§ Because the events are filtered from the binary log and there is only a single binary log, it is not possible to “split” the changes and send different parts of the database to different servers.

§ The binary log is also used for PITR, so if there are any problems with the server, it will not be possible to restore everything.

§ If, for some reason, it becomes necessary to split the data differently, it will no longer be possible, because the binary log has already been filtered and cannot be “unfiltered.”

It would be ideal if the filtering could be on the events sent from the master and not on the events written to the binary log. It would also be good if the filtering could be controlled by the slave so that the slave could decide which data to replicate. For MySQL version 5.1 and later, this is not possible, and instead, it is necessary to filter events using the replicate-* options—that is, to filter the events on the slave.

As an example, to dedicate a slave to the user data stored in the two tables users and profiles in the app database, shut down the server and add the following filtering options to the my.cnf file:





If you are concerned about network traffic—which could be significant if you replicate over long-haul networks—you can set up a relay server on the same machine as the master, as shown in Figure 6-6 (or on the same network segment as the master), whose only purpose is to produce a filtered version of the master’s binary log.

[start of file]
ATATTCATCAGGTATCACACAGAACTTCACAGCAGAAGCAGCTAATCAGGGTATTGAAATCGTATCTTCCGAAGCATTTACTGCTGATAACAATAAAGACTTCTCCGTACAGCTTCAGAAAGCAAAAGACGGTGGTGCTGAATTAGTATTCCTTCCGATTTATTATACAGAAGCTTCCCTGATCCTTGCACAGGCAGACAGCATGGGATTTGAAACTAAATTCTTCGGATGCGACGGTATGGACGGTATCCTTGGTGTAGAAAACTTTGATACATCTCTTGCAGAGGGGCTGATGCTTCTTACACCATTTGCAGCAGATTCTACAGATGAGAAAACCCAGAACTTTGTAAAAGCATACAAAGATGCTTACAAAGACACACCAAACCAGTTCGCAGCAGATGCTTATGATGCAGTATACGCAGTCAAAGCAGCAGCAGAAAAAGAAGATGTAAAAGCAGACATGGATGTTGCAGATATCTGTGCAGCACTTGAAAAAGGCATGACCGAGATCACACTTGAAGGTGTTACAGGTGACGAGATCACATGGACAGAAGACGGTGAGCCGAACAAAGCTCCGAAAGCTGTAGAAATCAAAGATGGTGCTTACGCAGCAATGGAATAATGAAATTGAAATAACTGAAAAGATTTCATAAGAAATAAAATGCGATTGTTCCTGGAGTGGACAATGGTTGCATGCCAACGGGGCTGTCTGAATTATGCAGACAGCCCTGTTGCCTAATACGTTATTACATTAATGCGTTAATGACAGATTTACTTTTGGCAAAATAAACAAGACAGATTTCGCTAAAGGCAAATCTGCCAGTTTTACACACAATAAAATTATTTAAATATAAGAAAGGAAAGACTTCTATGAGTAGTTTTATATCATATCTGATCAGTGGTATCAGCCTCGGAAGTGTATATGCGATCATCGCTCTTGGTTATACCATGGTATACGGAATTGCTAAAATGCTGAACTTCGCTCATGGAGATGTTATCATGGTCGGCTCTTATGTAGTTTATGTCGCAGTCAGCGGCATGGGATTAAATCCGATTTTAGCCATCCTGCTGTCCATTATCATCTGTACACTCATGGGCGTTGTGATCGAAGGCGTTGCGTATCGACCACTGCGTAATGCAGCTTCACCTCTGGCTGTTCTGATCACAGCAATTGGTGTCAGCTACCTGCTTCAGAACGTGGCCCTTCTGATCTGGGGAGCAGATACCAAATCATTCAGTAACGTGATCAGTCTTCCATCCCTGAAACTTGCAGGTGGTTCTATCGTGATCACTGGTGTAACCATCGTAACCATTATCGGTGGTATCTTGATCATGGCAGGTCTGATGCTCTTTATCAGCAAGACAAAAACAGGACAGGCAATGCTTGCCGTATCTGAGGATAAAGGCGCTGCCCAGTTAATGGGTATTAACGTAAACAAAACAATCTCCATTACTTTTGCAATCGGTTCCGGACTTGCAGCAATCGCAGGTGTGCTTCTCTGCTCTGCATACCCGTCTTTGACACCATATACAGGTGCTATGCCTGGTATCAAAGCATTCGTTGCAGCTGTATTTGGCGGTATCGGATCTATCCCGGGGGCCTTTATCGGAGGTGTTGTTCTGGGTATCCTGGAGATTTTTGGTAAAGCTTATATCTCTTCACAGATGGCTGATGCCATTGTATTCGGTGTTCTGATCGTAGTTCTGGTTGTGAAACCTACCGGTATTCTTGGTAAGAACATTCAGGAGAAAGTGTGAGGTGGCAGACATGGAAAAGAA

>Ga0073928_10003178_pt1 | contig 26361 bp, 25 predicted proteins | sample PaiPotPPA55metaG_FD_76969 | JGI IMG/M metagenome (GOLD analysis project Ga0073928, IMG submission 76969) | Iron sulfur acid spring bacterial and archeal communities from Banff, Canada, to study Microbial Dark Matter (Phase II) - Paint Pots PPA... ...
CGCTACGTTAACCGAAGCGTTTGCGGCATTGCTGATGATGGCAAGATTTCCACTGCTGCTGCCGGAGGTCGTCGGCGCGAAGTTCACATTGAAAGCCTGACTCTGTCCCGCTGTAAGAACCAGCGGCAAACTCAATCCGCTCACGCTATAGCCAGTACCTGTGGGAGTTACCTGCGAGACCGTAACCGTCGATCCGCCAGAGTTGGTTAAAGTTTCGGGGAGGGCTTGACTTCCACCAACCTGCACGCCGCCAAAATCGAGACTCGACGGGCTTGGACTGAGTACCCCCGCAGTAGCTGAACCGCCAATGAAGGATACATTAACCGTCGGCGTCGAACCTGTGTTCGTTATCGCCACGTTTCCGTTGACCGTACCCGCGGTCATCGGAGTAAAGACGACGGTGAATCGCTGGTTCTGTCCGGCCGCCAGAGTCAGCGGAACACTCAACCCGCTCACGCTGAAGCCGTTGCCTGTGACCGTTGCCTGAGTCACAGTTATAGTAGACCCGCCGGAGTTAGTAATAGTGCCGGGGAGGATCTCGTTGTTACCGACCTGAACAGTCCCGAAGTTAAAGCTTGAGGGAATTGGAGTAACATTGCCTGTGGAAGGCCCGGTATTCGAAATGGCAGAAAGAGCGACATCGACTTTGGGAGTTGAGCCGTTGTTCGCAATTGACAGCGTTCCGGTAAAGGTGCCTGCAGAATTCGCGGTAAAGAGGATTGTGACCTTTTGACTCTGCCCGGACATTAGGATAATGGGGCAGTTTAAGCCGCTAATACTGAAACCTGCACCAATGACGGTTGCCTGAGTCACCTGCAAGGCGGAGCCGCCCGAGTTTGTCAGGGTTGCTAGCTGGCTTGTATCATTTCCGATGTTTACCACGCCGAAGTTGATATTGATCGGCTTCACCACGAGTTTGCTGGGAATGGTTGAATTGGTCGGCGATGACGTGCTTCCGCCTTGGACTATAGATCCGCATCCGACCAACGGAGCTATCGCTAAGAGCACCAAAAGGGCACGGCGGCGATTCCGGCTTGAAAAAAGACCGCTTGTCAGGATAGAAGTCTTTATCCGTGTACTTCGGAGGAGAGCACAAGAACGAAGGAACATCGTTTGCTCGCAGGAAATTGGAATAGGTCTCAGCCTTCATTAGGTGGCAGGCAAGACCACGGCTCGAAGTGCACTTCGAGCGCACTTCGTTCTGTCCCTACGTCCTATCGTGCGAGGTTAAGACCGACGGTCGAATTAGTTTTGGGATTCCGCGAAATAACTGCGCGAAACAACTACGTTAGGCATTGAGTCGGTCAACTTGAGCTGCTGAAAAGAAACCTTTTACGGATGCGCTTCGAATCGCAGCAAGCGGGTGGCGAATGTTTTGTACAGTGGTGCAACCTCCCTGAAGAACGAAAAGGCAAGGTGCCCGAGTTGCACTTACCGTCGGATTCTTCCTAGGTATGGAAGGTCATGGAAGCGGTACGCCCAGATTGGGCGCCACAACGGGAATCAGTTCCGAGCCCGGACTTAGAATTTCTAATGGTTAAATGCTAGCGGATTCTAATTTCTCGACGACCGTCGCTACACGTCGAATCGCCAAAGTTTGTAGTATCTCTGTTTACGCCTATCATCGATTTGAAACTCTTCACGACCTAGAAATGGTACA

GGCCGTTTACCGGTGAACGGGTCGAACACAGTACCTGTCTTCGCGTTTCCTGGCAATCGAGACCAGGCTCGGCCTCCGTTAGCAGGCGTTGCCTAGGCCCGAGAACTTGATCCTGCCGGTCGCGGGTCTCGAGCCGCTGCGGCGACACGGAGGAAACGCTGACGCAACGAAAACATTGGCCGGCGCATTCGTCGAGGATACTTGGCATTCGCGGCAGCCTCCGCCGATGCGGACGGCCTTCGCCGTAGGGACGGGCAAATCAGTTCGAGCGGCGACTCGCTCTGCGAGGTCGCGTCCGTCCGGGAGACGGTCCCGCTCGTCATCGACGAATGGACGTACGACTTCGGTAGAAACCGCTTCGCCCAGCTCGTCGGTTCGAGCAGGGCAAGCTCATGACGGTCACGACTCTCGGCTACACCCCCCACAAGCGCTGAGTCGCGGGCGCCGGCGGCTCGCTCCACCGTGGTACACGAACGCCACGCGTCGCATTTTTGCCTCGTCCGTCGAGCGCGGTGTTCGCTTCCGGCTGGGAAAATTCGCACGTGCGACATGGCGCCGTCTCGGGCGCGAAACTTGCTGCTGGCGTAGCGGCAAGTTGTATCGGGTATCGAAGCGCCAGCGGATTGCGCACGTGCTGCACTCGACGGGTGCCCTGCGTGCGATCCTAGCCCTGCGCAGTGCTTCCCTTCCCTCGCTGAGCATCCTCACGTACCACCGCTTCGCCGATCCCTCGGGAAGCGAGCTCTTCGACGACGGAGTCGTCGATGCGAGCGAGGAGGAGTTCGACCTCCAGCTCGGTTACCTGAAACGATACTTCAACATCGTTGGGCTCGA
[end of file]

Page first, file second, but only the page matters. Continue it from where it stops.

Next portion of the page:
Filtering by putting master and relay on the same machine

Figure 6-6. Filtering by putting master and relay on the same machine

Managing Consistency of Data

As discussed earlier in the chapter, one of the problems with asynchronous replication is managing consistency. To illustrate the problem, let’s imagine you have an ecommerce site where customers can browse products and put items they want to purchase in a cart. You’ve set up your servers so that when a user adds an item to the cart, the change request goes to the master, but when the web server requests information about the contents of the cart, the query goes to one of the slaves tasked with answering such queries. Because the master is ahead of the slave, it is possible that the change has not reached the slave yet, so a query to the slave will then find the cart empty. This will, of course, come as a big surprise to the customer, who will then promptly add the item to the cart again only to discover that the cart now contains two items, because this time, the slave managed to catch up and replicate both changes to the cart. This situation clearly needs to be avoided or you will risk a bunch of irritated customers.